• No question but just an update/topic. Making some snack sticks this weekend and doing a few things different.

    5 pound batch with Willie’s Seasoning. First time using this seasoning.

    61% whitetail venison and 39% ground pork.

    Cut the ends off the tubes of venison and inverted them until all the blood ran out. Trying to reduce the iron taste in previous sticks. Then mixed real good together and let sit a day in the fridge.

    Got the correct amount of Willies and Cure - but there was no direction on what quantity of water to use. So I used 1 ounce of water per pound of meat - or 5 ounces.

    Also, just for kicks I added one tablespoon of liquid smoke. I know, heresy.

    Mixed well and long (by hand) and stuffed into 17 mm casings and stored them in the fridge overnight.

    My oven wont really cooperate at low temps. So these are in the Nesco Dehydrator at 115 F for an hour and then bumped up 10 degrees an hour until it maxes out at 155 … then I will have to finish them in the oven to get to a safe internal temp.

    Have them on 5 out the 6 trays with the bottom tray holding some saucers of water.

    So, that’s my Saturday.

  • When I was hunting and feeding my Family on game meat (Antelope and Mule Deer), a friend gave us an antelope roast.
    It was superior to any I’d had. I asked him how he prepped it.

    He told me of how he did a 24 hour salt water soak of the animal.
    Quarter it up, in a clean bathtub, put the quarters in and cover with cold water. Add 1 cup of salt over the submerged meat.
    Change the water each 8 hours (3 times) for 24 hours. Then process for the freezer.

    It soaks all the blood out, and leaves the meat very, very good tasting. Not salty at all.
    We all enjoyed the game meat after learning that trick.
    Antelope is particularly gamie tasting. The soak completely neutralized that taste.

    You may want to try it.

  • pauliedmondsjr great top. We do the same with hogs, especially boars. We use a clean large cooler and debone at least the hind quarters. All small pieces for sausage go into a cleaned crawfish sack and then in the cooler. I use pre-chilled water, ice and salt, change the water once a day. Since the water is very cold due to the salt, we can do this for 5 - 7 days. The meat is very mild tasting. We don’t like to waste animals we kill, great way to process even large hogs.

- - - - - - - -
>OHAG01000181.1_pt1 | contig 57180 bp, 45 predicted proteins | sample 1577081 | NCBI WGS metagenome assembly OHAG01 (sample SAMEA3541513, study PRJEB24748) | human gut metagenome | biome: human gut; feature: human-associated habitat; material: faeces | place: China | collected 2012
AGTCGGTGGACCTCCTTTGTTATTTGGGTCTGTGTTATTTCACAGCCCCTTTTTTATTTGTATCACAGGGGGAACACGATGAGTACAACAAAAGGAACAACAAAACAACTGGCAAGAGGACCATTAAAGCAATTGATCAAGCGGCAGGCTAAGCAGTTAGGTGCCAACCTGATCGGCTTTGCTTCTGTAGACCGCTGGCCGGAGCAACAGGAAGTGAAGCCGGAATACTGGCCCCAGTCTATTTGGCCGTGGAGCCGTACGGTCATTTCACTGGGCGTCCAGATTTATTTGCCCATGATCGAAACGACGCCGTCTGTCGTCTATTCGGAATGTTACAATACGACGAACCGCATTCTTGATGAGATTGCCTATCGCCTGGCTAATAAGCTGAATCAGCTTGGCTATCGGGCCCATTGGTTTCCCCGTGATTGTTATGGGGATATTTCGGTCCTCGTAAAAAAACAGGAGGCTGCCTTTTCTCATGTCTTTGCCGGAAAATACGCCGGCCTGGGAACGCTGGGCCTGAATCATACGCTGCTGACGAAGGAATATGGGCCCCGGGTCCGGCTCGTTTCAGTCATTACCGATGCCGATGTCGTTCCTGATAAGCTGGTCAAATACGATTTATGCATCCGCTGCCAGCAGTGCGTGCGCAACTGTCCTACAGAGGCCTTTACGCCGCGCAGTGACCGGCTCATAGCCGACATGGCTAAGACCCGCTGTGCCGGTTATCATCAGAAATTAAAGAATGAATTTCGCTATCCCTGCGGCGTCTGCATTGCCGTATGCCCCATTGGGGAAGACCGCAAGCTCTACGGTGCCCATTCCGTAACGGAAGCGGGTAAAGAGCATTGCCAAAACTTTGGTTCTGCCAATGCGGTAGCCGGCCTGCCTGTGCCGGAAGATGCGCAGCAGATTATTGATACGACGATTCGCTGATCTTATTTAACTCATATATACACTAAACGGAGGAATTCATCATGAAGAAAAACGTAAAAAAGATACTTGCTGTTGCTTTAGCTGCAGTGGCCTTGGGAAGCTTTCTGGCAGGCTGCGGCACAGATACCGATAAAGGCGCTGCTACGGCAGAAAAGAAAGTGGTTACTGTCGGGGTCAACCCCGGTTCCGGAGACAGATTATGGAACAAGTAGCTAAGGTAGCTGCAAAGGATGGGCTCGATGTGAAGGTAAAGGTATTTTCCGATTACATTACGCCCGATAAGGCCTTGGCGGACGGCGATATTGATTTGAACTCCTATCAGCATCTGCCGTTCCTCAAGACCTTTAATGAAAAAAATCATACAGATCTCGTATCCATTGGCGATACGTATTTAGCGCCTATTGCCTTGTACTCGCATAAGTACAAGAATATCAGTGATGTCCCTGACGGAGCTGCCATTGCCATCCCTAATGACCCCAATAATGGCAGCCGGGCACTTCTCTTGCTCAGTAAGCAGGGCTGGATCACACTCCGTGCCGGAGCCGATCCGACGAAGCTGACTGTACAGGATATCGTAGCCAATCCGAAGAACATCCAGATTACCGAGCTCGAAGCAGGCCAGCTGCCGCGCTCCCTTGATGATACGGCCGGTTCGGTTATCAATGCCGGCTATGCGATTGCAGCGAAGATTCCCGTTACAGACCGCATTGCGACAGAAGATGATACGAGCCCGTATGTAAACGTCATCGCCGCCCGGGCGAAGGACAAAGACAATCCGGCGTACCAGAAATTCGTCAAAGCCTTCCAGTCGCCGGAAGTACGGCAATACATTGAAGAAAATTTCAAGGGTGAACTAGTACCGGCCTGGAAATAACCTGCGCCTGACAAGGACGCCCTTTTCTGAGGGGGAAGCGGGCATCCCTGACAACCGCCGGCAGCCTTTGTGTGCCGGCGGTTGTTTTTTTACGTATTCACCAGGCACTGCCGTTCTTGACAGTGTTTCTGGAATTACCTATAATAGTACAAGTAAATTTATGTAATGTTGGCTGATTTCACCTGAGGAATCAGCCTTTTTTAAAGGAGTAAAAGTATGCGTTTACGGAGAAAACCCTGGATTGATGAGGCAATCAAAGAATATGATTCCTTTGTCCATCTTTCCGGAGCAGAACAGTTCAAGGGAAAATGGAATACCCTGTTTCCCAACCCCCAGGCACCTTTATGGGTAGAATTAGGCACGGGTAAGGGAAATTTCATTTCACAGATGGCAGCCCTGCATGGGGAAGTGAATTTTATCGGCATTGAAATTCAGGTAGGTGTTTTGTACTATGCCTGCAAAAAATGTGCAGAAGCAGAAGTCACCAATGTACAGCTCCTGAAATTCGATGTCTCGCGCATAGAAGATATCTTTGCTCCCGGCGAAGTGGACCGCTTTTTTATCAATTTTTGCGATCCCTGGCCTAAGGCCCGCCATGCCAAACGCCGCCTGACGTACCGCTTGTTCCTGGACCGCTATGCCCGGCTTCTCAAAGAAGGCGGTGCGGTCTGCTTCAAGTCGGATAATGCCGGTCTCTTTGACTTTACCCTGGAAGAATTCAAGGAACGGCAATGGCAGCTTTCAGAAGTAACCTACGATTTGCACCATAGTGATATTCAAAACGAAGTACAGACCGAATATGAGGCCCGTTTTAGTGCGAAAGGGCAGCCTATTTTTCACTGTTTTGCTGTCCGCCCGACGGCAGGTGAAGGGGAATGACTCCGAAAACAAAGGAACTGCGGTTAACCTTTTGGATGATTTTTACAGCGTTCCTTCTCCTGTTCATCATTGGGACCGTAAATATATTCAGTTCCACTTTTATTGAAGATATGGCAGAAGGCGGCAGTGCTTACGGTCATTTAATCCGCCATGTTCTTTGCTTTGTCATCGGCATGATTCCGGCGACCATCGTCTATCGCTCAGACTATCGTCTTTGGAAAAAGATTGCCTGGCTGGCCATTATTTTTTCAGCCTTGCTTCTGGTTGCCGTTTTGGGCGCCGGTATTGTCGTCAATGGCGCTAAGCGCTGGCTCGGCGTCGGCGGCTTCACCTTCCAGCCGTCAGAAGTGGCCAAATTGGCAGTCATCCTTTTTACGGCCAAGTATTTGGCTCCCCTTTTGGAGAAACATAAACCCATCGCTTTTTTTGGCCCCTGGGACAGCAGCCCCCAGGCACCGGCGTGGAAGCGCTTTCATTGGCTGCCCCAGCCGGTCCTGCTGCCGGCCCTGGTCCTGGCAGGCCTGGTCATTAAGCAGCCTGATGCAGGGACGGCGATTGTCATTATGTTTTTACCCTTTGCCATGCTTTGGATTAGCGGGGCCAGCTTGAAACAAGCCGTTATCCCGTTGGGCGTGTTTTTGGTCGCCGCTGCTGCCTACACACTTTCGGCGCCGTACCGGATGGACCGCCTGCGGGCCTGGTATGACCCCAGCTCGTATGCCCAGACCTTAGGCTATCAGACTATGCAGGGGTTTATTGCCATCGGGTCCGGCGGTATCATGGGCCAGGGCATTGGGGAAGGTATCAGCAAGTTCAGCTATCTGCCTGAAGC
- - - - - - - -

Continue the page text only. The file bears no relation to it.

• Team Blue Admin Walton's Employee Power User

    Thanks for the information on your process. Draining all the blood will help for sure with some of the iron taste. I’m intrigued by using the dehydrator before the smoker/oven if it won’t go that low. I especially like it because it is going to be just about perfect for your initial drying phase which would normally be dampers wide open, but being in a dehydrator would be even better for that. I think we get to a point though where adding more and more and more steps to a cook cycle might get a little absurd, at least for some people, the more I can tinker the more I like something!

    On a related note did anyone see the recent study where they took either elk or deer and put it through traditional slaughterhouse processing and took a cattle and did home processing techniques? Apparently, it reversed with people thinking the cattle was the wild game and vice versa, now, who knows who was funding this “study” but I found it interesting, if I can find the article I will put it in Tuesdays blog post.

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